According to the U.S. Centers for Disease Control and Prevention (CDC), there are more than 29 million Americans currently living with diabetes, including about 8 million individuals who have the disease but are unware. The relationship between diabetes and the health of your feet is a rather important one. Understanding this disease, and especially the measures you must take for effective diabetic foot health, can make a big difference in your health – one that could potentially save your life.
Diabetes and Complicating Conditions
If you have diabetes, there are many different implications for your physical health and well-being, including heart disease, kidney disease, pancreas malfunction, and vision problems (even blindness!). This is clearly a serious medical issue, but it is important not to overlook the way the disease affects the health of your feet.
With this disease, your cells are unable to receive and process the glucose necessary for proper functioning, especially with regards to cellular growth and energy. Two major complications often accompanying diabetes that may impact your feet are peripheral arterial disease (PAD) and neuropathy.
Neuropathy is another term for nerve damage, and a diabetic individual can experience sensations that should not exist—like tingling, burning, or pain—or even no sensations at all. Numbness tends to be particularly alarming, since it means an individual can sustain a foot injury without being aware damage has happened.
The other major complication frequently associated with diabetes is PAD. This is a condition of poor circulation that results when blood vessels have become hardened and narrowed, thereby restricting the amount of blood able to flow to the extremities, especially the lower limbs. Your body relies on blood to provide nourishment to body tissue, and especially when an injured body part needs to be repaired or an infection needs to be fought.
Diabetic Foot Care Planning
Given a diabetic body’s compromised autoimmune functions and natural healing processes, it is important you establish a comprehensive diabetic foot care plan to stay safe and healthy. Generally speaking, the two main goals are to recognize issues at their earliest stages and, even better, prevent serious complications from arising in the first place. Dr. Matt Wettstein and Advanced Foot & Ankle Center will assist you in creating an effective plan for diabetic foot health, including how to perform essential actions like:
- Daily foot inspections. Physically inspecting all surfaces of both feet on a daily basis is necessary to discover any problems at their earliest, most treatable stages. This is especially important for those who have neuropathy. Perform your inspection before going to bed, and use a mirror or assistance from a loved one if you are unable to see the bottoms of your feet.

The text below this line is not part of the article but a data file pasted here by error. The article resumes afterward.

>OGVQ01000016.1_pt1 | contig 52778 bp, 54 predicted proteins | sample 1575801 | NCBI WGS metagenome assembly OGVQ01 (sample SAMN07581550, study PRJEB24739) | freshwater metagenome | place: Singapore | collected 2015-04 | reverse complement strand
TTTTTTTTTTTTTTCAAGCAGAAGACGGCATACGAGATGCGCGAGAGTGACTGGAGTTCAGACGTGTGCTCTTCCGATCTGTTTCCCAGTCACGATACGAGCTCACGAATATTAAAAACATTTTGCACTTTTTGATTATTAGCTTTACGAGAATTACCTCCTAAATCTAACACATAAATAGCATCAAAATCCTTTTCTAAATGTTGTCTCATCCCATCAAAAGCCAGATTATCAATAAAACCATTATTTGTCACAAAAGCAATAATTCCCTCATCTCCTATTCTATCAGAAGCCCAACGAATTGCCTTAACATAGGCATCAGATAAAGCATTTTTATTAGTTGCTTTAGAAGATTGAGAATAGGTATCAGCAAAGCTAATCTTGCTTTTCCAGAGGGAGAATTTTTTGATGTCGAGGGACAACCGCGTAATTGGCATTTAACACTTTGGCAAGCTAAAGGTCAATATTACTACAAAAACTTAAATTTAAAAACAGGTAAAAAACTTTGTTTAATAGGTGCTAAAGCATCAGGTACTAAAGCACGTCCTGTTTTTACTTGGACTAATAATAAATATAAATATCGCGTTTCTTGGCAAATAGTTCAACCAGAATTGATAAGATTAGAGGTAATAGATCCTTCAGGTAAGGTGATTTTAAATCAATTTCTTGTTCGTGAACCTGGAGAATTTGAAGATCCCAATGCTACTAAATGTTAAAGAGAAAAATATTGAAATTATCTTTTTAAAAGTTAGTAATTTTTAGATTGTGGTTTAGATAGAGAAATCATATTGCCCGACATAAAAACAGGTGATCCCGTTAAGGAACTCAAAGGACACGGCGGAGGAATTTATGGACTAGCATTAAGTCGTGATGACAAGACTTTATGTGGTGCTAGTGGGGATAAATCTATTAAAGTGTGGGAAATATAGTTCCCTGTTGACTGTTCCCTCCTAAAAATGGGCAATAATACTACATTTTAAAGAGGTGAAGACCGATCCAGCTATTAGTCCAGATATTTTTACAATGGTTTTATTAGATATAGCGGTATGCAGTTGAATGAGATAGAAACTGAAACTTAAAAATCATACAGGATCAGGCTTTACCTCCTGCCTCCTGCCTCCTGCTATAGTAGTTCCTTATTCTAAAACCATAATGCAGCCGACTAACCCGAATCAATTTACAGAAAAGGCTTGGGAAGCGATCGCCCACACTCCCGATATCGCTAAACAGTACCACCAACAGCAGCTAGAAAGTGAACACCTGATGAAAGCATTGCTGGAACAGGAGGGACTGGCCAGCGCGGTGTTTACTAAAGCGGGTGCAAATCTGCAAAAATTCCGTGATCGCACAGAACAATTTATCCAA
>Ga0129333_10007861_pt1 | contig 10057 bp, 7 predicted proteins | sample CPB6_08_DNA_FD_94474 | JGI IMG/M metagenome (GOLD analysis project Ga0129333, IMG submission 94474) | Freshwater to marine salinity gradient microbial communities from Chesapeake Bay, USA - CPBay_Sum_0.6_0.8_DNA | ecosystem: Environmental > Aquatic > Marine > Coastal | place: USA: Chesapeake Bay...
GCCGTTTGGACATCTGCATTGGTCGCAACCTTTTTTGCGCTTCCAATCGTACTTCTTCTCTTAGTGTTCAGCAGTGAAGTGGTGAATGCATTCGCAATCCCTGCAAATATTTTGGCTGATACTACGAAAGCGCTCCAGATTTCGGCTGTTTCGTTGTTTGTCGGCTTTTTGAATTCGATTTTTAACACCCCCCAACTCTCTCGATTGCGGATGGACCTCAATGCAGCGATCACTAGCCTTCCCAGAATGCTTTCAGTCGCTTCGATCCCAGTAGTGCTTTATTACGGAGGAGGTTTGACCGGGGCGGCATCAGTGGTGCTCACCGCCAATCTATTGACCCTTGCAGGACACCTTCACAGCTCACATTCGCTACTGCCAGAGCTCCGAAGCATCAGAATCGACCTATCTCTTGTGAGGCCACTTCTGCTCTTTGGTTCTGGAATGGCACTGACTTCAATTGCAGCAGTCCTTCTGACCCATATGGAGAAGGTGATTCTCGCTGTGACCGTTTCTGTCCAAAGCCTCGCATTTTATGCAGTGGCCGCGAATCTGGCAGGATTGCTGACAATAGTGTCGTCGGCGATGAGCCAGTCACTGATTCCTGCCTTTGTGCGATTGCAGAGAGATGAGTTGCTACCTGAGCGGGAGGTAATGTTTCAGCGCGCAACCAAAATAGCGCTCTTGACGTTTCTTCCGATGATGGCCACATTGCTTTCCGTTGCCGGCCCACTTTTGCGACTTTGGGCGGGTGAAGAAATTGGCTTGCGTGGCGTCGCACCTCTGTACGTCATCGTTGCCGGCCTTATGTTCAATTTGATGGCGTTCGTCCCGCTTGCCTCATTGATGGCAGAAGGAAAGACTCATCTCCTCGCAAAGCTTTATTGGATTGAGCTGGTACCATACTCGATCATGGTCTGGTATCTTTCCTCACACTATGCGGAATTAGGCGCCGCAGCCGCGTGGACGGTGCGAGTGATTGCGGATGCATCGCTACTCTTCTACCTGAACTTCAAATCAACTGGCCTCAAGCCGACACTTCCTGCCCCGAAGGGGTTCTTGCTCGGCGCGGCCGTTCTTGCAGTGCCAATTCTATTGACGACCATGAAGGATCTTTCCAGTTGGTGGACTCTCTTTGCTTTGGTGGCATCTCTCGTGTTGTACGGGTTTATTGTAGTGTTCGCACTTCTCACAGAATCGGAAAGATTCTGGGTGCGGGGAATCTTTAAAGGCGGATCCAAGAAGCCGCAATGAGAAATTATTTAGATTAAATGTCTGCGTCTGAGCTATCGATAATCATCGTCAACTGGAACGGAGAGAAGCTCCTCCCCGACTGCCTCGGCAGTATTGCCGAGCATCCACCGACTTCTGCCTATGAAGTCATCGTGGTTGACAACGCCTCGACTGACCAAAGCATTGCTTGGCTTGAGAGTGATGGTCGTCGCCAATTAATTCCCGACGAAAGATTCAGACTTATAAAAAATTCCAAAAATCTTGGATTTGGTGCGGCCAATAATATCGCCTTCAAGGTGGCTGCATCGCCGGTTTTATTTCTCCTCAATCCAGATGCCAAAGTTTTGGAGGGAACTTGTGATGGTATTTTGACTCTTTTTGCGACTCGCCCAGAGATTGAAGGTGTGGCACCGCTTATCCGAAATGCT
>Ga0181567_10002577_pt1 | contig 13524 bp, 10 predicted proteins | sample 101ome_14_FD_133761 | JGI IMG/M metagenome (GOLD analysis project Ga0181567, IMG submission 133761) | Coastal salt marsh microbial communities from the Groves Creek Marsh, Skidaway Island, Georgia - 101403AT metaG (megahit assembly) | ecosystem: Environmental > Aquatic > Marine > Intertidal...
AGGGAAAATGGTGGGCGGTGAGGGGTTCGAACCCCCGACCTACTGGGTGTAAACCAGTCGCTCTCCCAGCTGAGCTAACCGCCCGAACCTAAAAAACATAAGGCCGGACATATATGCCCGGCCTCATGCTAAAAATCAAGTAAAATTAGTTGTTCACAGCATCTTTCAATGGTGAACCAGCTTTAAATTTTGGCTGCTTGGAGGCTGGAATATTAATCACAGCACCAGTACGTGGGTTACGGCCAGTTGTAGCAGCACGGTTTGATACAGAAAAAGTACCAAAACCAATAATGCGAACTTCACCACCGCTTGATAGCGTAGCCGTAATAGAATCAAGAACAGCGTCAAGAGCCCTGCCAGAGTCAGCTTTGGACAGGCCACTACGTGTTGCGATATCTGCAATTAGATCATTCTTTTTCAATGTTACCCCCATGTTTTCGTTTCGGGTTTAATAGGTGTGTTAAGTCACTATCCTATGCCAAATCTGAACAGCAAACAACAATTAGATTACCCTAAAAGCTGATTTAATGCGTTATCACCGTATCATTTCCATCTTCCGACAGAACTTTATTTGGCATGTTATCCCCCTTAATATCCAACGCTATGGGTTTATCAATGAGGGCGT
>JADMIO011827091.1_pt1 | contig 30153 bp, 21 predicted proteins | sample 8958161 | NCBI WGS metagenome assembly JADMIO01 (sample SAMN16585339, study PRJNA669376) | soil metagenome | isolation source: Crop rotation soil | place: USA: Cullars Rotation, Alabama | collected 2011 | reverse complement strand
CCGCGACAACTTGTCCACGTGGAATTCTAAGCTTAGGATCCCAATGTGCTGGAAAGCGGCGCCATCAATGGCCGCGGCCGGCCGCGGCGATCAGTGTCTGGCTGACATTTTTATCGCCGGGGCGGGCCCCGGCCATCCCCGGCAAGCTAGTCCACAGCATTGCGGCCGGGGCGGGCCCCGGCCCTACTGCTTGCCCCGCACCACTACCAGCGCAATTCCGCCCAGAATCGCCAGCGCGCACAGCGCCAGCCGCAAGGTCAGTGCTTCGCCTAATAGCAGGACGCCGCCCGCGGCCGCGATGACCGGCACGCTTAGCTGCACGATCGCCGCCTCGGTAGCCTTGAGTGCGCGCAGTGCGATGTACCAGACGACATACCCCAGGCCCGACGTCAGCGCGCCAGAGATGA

- Proper foot hygiene. Wash your feet every day with warm (not hot!) water, mild soap, and a soft hand towel. Afterward, gently pat your feet dry and take special care to ensure the areas between the toes are not damp (attractive to bacteria and fungus) before putting on diabetic socks.
- Moisturizing. Fissures and cracks accompanying excessive dryness provide a path for fungus and bacteria to potentially enter your body—which features the damp, dark, and warm conditions they need to thrive—and create a dangerous situation. You can reduce the risk of this happening by moisturizing your heels, tops, and bottoms of your feet. Avoid the areas between your toes, however.
- Protection. Always wear footwear to protect your feet if you have diabetes - even at home! Before putting on a pair of shoes, take time to inspect the insides and make sure nothing is in them that could damage your feet.
- Exercise. Regular exercise promotes healthy blood flow and reduces your risk of diabetic complications. Be careful with this, though, and do not start an exercise program without consulting with Dr. Wettstein and your primary care physician first.
- Regularly scheduled appointments. We are both on the same team when it comes to your foot health. Coming in to see us at either our Twin Falls or Burley offices for regular appointments makes it more likely issues are caught at their earliest stages and treated appropriately. We can also provide tips and advice to help prevent problems from developing in the first place.
Professional Diabetic Foot Care
We have various treatment options to address issues that arise, but the best course of action is simply to follow preventative measures and a comprehensive plan to take care of your diabetic feet. With that said, be sure to reach out to us as soon as you become aware of anything unusual or out of the ordinary.
For more information on the comprehensive foot care services we provide, or to request an appointment to see Dr. Wettstein, give us a call at (208) 731-6321 for our Twin Falls office or (208) 312-4646 for our Burley office.